The Rock & The Tide
Mom + Pop Records
Joshua Radin has a soft voice. That’s not to say he can’t sing loud in terms of volume; rather, it’s that his voice could easily belong to a balladeer on adult contemporary radio. It’s the type of voice that gets a guy called pretty instead of handsome.
On Radin’s new album, The Rock & The Tide, he seems determined to attack that notion. There’s the synth-groove of “Here We Go,” which could have come from the long-lost songbook of A Flock of Seagulls. “You’re Not As Young” is an fun alt-country rocker, complete with mentions of a ring of fire and the great Ryan Adams-esque line of “You’re not as young as you once were/Damn, you look tired.” You’ll even find a strange punk beat-and-bassline on “The Ones With The Light,” which feels somewhat unnatural when paired with Radin’s vocals. There an attempted anthem somewhere in there—“And we will never change/The way we are here”—but it just doesn’t quite hit right.
Most impressive of the instrumental performances on the album is on the opening track, “Road to Ride On.” Here, amidst the tick-tocking muted guitar, Radin manages to better balance his vocal sound with noise behind it. A deep humming background vocal brings to mind a Southern church’s choir. Pounding piano chords emphasize the lyrical phrase, “You say/Someday/We’ll know/Where to go but we don’t know.” Spiraling strings enter midway and the song suddenly becomes this strange disco-revival mix that somehow still works.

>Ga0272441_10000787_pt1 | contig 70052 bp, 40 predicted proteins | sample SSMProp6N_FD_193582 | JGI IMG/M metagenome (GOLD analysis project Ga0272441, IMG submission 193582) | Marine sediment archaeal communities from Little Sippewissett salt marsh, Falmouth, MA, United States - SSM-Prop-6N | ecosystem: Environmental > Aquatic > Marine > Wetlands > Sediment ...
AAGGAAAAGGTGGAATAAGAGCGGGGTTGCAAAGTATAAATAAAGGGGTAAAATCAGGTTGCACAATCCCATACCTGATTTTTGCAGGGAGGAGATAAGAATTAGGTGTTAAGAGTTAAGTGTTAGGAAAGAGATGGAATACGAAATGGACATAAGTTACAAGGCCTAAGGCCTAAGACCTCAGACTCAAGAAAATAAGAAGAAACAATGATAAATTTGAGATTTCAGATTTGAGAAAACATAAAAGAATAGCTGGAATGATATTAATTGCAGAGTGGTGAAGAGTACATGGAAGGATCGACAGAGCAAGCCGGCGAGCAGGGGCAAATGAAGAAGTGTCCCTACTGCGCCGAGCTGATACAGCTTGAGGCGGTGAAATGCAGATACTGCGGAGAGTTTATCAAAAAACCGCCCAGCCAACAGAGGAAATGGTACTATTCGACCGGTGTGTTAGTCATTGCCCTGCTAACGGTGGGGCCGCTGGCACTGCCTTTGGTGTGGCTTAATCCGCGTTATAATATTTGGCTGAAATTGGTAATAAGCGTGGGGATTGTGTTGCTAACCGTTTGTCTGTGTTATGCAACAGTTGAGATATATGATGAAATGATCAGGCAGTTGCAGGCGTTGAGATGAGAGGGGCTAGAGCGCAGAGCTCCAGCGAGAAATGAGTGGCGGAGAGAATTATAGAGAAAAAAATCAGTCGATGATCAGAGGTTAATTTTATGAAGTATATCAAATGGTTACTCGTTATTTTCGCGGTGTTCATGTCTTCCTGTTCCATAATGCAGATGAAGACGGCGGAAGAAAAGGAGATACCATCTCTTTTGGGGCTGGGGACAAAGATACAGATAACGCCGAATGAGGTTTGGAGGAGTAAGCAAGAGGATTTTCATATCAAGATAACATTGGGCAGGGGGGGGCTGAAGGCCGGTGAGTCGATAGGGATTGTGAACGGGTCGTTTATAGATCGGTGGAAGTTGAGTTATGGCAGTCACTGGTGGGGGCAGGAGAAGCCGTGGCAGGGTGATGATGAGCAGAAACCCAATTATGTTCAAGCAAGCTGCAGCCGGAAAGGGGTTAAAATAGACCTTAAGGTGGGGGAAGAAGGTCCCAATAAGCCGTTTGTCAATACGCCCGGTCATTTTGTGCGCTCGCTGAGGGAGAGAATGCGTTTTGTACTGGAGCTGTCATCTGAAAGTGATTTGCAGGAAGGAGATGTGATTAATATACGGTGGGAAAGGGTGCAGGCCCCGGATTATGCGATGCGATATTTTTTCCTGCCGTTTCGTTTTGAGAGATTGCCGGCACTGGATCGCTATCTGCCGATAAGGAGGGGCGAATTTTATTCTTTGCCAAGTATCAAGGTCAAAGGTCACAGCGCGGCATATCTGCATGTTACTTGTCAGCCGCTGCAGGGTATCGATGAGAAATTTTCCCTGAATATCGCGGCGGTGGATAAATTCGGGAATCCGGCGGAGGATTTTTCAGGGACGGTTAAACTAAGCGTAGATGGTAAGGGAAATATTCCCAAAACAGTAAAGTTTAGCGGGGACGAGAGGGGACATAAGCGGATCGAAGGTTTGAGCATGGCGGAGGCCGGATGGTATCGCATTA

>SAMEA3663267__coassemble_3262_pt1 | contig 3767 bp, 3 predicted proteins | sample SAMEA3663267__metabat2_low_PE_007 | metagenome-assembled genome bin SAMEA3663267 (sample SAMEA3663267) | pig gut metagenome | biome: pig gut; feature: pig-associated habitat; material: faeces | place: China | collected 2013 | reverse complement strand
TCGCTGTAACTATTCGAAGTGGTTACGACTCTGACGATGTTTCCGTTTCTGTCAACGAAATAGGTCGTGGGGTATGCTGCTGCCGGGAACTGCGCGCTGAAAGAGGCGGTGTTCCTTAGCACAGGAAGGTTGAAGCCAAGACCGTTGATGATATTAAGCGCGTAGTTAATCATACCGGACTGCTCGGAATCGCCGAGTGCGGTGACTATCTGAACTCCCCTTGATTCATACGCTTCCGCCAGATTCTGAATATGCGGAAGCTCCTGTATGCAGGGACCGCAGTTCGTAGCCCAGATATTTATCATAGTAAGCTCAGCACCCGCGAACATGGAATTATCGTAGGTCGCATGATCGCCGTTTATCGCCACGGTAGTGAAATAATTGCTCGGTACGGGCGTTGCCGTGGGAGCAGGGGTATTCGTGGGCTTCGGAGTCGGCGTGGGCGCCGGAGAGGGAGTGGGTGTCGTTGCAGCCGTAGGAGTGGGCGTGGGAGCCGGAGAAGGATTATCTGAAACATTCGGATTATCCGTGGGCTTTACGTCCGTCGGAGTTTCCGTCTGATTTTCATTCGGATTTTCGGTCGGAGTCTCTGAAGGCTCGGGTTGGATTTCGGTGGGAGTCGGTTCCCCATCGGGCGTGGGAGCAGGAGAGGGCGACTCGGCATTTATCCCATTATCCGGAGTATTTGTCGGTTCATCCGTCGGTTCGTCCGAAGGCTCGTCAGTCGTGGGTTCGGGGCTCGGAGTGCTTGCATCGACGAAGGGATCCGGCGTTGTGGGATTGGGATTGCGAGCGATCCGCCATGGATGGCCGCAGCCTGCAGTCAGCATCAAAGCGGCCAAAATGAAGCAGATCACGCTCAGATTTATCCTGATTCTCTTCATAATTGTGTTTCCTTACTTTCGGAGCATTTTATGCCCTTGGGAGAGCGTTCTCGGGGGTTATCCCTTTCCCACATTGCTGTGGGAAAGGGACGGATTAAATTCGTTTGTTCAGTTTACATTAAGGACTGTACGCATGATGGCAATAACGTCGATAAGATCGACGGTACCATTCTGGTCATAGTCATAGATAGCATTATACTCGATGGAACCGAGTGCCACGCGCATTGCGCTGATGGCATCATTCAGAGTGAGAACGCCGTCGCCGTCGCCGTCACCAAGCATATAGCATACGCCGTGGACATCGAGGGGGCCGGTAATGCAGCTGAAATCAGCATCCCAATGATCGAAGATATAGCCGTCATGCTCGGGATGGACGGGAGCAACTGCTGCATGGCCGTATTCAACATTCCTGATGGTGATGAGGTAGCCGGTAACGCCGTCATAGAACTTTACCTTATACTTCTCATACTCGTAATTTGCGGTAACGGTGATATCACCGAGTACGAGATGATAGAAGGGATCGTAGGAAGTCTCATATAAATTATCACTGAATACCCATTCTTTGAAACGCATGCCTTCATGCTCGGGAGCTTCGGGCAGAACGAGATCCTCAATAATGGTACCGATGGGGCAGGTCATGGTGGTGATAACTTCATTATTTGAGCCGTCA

But what really makes the album a success is the handful of low-tempo songs that showcase Radin’s talents, most notably “One Leap.” The naked production—just Radin and an acoustic guitar—gives him the quiet he needs for his voice to shine when delivering lines like “I know your hopes long forgotten/And it’s too much to say/I need you this way.”
The title track “The Rock & The Tide” pairs its nature imagery—“See a mountain/See an ocean/See the years that bring rock and tide”—with a fittingly bare-bones production style. As Radin sings over a fluttering acoustic guitar riff and shuffling brushed drums, it serves as a reminder that if suddenly transported to early 20th century, there’s no doubt Radin could still make a living for himself as musician. And in this age of Auto-Tune, that’s saying something. With a voice that pure, there’s no need for anything digital at all.